July 29th – Lost and Found

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I’d like to pose a philosophical question to the parents of this camp community; each parent must consider and answer for themselves: Will your camper return home with more or less than they arrived with?

Some might say less, and they might be right.

At the gaga-ball court (a popular free-time hang out spot) I found a blue and red sweatshirt, a pair of pink sunglasses, and a hard-cover copy of Drama (it’s a popular read this summer). In the Bahn I found a towel decorated with green seashells and the carefully copied out lyrics to a song from High School Musical.

It’s very easy to return home with less.

It’s not uncommon to come up from paddle boarding and arrive dripping wet to your improv interest group, and then, by the end, to be dry and too engrossed in the invisible bench you and your improv troop have created to remember to bring your towel to lunch. Who can really say whose white, crew cut socks those are? They might be your camper’s socks; they might be mine! We try to reunite campers with lost belongings, but to a certain extent the separation is unavoidable.

Oh, but they might come home with more!

The friendship bracelets they have made! The birdhouses and benches that have been pounded into creation alongside Papa Richter in the woodshop! The Mod Podge journals filled with newly formed ideas about food-waste, living in community, and challenge by choice! Did your camper do Go-Getters every morning while they were here? Great! They’ll return home with a new t-shirt.

It’s almost impossible not to come home with more.

Even in just one week, there will be stories and songs to share. There will be new friends to visit and new games to introduce. There will be more bug bites and tan lines. They may even arrive home with some other camper’s pink sunglasses or seashelled beach towel. You know your camper as well as anyone does.

Undoubtedly, they’ll return home with more.

At the very least they’ll return home with a small gift: a founder metal. The founder metal is a penny sized token that shows the four-fold symbol of balanced living on one side and the motto encircling a camp fire on the other: “My own self, at my very best, all the time.” It’s a small token to recognize the much bigger concept that we’re really trying to peddle here at camp.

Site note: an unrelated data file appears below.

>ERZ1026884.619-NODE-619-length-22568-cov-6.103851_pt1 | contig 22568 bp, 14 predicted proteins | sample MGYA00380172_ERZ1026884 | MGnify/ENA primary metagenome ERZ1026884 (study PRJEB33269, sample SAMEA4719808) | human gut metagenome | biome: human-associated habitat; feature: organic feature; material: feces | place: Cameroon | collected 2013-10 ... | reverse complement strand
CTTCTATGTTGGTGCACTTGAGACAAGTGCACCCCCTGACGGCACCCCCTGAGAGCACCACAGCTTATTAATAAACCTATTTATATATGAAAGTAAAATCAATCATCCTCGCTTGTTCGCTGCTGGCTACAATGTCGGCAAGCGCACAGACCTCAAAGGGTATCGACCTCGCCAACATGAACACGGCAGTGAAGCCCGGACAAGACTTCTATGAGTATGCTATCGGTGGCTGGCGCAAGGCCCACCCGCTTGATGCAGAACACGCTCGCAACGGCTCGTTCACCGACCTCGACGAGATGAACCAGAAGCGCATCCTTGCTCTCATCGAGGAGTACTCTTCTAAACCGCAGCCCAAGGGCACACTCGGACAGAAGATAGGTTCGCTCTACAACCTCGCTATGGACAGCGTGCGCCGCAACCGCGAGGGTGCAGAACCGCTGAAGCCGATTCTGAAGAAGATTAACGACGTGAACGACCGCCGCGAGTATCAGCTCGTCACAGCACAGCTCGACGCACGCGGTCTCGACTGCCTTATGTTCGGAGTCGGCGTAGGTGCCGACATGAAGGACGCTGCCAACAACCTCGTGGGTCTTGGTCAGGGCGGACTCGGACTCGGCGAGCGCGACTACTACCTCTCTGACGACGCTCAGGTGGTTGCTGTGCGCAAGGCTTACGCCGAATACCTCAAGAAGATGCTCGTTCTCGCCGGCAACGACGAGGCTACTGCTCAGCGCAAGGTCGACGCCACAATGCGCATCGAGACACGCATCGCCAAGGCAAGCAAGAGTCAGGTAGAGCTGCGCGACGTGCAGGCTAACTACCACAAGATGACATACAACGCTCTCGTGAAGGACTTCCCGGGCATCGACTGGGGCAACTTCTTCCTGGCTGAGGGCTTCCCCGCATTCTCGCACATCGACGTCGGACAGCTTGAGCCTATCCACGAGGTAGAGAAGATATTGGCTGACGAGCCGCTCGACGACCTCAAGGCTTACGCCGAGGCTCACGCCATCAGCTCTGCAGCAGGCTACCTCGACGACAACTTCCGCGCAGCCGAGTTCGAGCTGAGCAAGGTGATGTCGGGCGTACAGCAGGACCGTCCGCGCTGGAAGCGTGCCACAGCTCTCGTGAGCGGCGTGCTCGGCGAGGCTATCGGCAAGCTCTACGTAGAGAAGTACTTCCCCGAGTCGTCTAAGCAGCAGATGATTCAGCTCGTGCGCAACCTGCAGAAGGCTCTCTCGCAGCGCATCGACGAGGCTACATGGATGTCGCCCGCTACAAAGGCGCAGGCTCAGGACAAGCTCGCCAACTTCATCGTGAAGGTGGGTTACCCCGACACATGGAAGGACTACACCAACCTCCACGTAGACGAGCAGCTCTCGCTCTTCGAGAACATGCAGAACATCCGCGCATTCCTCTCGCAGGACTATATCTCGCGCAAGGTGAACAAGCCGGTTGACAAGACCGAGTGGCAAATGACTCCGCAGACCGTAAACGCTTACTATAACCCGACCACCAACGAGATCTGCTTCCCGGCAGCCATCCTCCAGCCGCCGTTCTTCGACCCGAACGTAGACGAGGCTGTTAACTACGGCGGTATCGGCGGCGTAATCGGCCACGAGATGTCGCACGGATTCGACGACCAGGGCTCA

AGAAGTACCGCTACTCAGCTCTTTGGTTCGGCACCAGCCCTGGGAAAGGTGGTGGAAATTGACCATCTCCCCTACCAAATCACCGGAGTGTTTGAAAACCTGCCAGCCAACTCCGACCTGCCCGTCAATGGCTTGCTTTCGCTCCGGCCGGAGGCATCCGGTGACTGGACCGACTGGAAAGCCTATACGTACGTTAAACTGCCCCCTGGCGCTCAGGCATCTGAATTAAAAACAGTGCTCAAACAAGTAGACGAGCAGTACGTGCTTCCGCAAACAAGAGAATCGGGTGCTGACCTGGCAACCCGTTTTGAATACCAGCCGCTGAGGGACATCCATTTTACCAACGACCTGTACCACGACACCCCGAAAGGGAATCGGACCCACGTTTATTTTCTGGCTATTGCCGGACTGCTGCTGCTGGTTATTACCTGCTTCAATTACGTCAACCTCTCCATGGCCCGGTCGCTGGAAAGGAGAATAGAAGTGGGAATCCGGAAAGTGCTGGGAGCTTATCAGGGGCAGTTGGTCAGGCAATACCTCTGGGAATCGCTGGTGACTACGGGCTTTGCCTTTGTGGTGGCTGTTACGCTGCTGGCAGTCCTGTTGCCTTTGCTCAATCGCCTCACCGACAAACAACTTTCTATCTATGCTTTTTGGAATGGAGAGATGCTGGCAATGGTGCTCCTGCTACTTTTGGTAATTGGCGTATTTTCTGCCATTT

Our aim is that they leave here with more.

We hope that campers leave here with all the things they came with (we even inventory the lost and found and call campers up when we find something clearly labeled with their name), but the hope is that they go home with more. Not more stuff, but more of a sense of themselves, and more of an idea of just how much they are valued and capable of.

At its heart, Merrowvista is a specialty camp. Just like soccer, theater, or music camp, Merrowvista has a specific aim and deliverable. Instead of athletic skills or music theory, all our time and activities are focused on the idea of best self: of developing individuals who strive to be their best, who have clearly defined beliefs and goals and act in accordance with those values, who are open to diversity and seek to make the world around them better. Everything, everything we do here is designed around those objectives. Even meal times. Even gaga-ball. Even swim lessons.

Alas, your camper might return home without that towel, or book, or sweatshirt. But it was not lost in vain.  Imagine the responsibility bestowed on them to choose which activities they wanted to sign up for during interest groups. Imagine the planning it took for them to make their way from the waterfront to the Bahn between first and second interest group. Imagine how they had to pack their closed-toed-shoes ahead to arrive on time and in the appropriate attire to be ready to play.  Imagine them trying something new with a new group of kids. Even wet from swim lessons, even tired from the walk up that hill, imagine them reaching out to help each other and make new friends. Really, who can be bothered with a sweatshirt or crew cut socks?

Perhaps the towel did not survive its one, short week at camp. What campers bring home with them will last much longer than a towel ever could.